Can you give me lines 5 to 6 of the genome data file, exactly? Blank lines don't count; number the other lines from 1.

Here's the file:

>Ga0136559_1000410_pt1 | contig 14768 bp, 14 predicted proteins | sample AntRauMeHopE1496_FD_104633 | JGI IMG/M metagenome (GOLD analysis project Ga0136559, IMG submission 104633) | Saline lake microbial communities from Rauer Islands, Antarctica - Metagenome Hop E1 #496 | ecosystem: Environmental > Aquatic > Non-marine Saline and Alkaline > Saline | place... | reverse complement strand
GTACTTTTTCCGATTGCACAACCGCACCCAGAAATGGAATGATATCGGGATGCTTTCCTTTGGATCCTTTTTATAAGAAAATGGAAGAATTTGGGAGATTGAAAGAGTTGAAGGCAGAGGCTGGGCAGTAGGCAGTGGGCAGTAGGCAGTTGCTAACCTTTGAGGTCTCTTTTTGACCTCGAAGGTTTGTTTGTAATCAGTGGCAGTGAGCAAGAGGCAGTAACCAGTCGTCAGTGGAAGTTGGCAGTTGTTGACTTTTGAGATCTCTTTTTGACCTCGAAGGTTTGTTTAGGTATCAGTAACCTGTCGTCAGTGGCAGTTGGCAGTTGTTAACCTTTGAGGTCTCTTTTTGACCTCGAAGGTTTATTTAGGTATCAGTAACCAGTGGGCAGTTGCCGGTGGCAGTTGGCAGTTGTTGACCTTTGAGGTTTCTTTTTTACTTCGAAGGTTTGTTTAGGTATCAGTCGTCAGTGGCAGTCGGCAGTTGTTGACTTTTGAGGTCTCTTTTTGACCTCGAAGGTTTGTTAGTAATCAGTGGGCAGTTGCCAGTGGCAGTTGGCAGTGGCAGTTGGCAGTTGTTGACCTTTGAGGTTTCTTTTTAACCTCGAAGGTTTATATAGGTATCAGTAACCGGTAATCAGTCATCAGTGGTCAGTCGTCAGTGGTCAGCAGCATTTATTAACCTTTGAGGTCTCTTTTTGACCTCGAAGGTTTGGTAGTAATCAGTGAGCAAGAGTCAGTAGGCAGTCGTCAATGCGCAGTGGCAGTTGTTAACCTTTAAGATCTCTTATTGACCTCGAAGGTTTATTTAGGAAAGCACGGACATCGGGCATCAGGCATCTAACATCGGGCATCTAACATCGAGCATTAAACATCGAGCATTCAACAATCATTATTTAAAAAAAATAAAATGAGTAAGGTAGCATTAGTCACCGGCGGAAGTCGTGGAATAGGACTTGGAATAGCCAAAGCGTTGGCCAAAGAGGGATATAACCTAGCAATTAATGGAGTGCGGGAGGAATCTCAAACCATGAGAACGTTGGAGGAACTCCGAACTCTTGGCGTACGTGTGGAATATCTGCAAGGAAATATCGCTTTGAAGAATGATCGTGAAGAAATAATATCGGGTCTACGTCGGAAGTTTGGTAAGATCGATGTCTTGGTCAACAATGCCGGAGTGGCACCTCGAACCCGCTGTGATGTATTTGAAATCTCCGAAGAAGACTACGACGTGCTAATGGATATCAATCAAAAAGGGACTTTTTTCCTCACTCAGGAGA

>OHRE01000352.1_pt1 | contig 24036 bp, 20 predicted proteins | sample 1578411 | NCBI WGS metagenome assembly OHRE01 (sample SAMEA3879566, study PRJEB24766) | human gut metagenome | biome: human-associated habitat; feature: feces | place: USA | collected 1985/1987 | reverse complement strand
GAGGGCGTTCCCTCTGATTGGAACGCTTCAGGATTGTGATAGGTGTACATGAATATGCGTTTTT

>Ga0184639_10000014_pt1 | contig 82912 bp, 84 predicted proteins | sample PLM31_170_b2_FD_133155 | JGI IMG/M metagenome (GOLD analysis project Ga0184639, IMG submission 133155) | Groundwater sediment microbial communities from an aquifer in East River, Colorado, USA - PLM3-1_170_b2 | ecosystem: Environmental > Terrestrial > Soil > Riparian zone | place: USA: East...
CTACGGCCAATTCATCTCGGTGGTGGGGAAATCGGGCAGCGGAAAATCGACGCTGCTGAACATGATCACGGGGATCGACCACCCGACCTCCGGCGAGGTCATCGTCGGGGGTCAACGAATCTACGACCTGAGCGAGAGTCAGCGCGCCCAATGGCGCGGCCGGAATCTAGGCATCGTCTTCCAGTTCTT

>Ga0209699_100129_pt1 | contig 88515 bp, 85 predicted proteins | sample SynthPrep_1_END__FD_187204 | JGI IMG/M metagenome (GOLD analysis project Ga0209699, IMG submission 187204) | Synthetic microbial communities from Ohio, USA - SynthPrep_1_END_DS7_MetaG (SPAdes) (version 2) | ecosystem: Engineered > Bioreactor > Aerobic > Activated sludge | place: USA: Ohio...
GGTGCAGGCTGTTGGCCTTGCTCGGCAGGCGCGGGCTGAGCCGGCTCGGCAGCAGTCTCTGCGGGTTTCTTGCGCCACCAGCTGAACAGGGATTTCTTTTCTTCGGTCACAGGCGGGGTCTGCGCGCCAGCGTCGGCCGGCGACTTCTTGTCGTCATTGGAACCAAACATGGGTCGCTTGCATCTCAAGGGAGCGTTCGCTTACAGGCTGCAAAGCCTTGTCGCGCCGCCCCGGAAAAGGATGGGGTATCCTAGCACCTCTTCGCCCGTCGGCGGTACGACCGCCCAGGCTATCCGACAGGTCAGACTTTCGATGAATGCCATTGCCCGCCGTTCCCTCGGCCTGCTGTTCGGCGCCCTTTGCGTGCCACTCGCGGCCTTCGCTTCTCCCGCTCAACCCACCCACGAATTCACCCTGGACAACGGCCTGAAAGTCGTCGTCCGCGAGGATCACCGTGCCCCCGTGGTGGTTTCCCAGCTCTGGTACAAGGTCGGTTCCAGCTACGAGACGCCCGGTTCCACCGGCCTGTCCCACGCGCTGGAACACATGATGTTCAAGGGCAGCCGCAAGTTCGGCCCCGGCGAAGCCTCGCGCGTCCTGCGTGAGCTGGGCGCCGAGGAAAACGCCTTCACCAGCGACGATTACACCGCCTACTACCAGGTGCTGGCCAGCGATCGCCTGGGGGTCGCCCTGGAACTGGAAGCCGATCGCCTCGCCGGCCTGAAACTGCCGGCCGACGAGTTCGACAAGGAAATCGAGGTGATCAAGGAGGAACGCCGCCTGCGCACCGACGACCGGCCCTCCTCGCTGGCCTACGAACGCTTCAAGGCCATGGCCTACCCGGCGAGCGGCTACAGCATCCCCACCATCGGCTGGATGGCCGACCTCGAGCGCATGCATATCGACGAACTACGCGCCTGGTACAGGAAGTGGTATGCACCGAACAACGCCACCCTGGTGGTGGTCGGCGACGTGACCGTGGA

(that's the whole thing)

>Ga0184639_10000014_pt1 | contig 82912 bp, 84 predicted proteins | sample PLM31_170_b2_FD_133155 | JGI IMG/M metagenome (GOLD analysis project Ga0184639, IMG submission 133155) | Groundwater sediment microbial communities from an aquifer in East River, Colorado, USA - PLM3-1_170_b2 | ecosystem: Environmental > Terrestrial > Soil > Riparian zone | place: USA: East...
CTACGGCCAATTCATCTCGGTGGTGGGGAAATCGGGCAGCGGAAAATCGACGCTGCTGAACATGATCACGGGGATCGACCACCCGACCTCCGGCGAGGTCATCGTCGGGGGTCAACGAATCTACGACCTGAGCGAGAGTCAGCGCGCCCAATGGCGCGGCCGGAATCTAGGCATCGTCTTCCAGTTCTT